Young people who have experienced child sexual exploitation are putting their heads together to make childhood safer and society more responsive for future generations.
With the support of Fixers and health research charity Wellcome Trust, young people with insight into one of the most pressing issues of today will come up with proposals that reflect the sharp edge of their experience.
They’ll be discussing, and then proposing action, in three main areas; child sexual abuse from family and trusted adults, coercion into unwanted sexual behaviour, including sexting, and sexual grooming.
The young people will explain what went wrong for them, how adults and their peers reacted, their treatment by professionals, and the effect on their mental and physical wellbeing.
They will then be defining what they wanted from those around them, either to stop or prevent the abuse, or to respond in the best possible way when it happens.
Their efforts will culminate in a conference in London on April 26, when an invited audience will hear from the young people about their proposals to help ‘fix’ the problem.
The event will be hosted by TV and radio host Karen Danczuk - who has lived experience of child sexual abuse.
She says: 'I'm thrilled to be working with Fixers. I think it's important that we actually listen to the opinions of young people who have gone through this as opposed to learning about it from a text book.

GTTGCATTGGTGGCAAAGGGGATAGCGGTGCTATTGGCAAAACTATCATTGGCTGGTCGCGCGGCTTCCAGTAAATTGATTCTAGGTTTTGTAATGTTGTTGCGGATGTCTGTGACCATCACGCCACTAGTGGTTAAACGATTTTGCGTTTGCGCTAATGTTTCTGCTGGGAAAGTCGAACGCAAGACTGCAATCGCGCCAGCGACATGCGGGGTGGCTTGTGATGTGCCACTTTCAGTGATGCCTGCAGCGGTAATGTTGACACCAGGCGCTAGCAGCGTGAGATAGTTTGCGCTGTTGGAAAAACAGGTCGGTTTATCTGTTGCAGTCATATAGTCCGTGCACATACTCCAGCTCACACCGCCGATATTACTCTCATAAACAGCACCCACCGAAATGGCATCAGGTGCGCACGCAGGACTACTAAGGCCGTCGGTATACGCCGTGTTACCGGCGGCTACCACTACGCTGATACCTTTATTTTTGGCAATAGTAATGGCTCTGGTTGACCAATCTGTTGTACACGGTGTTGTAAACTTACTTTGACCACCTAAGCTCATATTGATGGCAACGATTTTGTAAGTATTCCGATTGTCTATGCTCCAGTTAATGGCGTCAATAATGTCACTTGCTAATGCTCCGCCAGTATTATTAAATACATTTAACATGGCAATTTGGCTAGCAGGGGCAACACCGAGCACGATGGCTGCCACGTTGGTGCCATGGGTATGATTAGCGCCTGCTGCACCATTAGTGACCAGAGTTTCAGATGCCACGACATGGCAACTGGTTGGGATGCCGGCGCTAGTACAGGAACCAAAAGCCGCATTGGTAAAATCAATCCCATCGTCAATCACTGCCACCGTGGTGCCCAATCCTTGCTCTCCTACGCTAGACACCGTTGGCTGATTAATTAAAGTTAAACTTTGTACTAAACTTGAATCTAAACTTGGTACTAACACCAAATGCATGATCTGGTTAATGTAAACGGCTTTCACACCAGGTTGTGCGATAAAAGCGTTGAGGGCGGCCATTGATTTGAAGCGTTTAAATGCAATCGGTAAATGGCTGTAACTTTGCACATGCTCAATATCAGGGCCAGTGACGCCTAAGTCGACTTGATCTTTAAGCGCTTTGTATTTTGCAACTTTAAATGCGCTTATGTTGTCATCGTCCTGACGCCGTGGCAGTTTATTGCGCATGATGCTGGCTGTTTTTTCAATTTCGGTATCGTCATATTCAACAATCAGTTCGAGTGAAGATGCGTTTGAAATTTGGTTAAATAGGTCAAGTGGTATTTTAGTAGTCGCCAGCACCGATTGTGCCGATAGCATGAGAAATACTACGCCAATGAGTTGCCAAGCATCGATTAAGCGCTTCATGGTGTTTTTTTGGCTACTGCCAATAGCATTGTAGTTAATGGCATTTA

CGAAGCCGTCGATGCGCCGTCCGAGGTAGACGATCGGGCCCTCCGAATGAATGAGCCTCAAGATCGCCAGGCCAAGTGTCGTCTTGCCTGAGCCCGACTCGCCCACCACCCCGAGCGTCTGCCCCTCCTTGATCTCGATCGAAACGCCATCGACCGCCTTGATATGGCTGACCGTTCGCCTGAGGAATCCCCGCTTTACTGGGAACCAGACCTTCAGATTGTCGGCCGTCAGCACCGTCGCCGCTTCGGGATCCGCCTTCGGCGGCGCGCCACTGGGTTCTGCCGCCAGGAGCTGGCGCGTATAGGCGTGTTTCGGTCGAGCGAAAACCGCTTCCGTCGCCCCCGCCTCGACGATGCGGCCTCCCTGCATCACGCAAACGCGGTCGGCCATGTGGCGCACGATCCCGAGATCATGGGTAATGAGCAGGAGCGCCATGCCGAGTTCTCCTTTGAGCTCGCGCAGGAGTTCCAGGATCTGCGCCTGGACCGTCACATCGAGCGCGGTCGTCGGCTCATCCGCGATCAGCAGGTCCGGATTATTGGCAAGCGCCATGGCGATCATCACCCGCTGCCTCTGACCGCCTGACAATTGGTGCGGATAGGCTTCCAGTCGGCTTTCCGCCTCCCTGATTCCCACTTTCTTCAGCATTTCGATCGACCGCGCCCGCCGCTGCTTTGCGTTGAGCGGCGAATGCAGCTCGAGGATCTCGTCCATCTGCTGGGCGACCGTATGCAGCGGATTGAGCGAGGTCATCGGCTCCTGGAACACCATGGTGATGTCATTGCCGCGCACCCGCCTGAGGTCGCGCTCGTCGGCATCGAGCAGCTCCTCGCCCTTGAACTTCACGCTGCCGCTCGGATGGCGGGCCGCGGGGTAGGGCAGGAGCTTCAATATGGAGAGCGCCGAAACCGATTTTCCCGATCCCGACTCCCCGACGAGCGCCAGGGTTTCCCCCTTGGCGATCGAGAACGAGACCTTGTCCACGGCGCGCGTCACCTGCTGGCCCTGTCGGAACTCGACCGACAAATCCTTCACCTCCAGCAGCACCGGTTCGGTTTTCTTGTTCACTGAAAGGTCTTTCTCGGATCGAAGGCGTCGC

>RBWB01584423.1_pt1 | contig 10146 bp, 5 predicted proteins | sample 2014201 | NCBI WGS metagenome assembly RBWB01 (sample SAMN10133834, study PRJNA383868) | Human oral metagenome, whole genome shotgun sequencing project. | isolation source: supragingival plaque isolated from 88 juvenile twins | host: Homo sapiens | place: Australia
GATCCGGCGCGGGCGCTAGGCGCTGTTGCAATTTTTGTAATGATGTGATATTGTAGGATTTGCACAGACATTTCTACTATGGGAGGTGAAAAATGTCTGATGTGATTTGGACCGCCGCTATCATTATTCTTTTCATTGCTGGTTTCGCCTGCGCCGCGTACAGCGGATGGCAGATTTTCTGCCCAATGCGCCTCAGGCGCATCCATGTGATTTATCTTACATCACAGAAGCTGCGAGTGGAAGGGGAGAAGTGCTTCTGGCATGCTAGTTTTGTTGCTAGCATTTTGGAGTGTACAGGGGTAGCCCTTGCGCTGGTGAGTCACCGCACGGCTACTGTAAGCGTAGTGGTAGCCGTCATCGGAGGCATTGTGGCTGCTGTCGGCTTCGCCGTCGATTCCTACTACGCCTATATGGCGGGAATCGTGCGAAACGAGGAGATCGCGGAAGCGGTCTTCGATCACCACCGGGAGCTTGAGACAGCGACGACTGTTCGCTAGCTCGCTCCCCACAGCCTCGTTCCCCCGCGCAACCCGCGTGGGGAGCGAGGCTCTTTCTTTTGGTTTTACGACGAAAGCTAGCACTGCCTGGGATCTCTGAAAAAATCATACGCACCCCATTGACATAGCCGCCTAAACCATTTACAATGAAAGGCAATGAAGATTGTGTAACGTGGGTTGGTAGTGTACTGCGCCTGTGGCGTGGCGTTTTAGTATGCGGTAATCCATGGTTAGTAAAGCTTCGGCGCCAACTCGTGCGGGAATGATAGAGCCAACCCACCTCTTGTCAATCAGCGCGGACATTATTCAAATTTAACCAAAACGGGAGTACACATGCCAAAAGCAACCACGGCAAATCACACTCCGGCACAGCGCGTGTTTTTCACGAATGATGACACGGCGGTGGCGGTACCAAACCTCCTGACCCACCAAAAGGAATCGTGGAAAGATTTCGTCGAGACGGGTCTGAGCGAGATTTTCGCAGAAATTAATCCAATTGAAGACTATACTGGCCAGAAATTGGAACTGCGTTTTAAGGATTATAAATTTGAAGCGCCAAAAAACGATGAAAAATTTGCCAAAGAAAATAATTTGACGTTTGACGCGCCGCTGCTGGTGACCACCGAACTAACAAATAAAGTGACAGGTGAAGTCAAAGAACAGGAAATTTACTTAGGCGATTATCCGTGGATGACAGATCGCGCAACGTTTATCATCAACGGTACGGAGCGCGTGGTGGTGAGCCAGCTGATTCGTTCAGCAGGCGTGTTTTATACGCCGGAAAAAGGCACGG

'I think it's crucial that these young people have a voice and the opportunity to express what they're thinking and feeling, and to say how people can help to make their life better in the wake of what they have been through.'
The conference is open to health, education and social support professionals, as well as the police and other law enforcement agencies.
Contributors are expected to include 25-year-old Siobhan Pyburn - whose father was jailed for her childhood abuse in 2007 and who, with the help of Fixers, has become a prominent and articulate campaigner for better reporting of and support for child sexual abuse victims.
Adam Shaikh, 19, who was abused by a family member in Pakistan and has created a spoken-word poem with Fixers about his experience, is also due to attend.
‘Fixing Child Sexual Exploitation’ is part of the Feel Happy Fix Series which brings together young people who already campaign on issues that affect their well-being, to share their insight and the lessons they have learnt.
To find other resources on this topic, and watch Fixers films, click on the image below.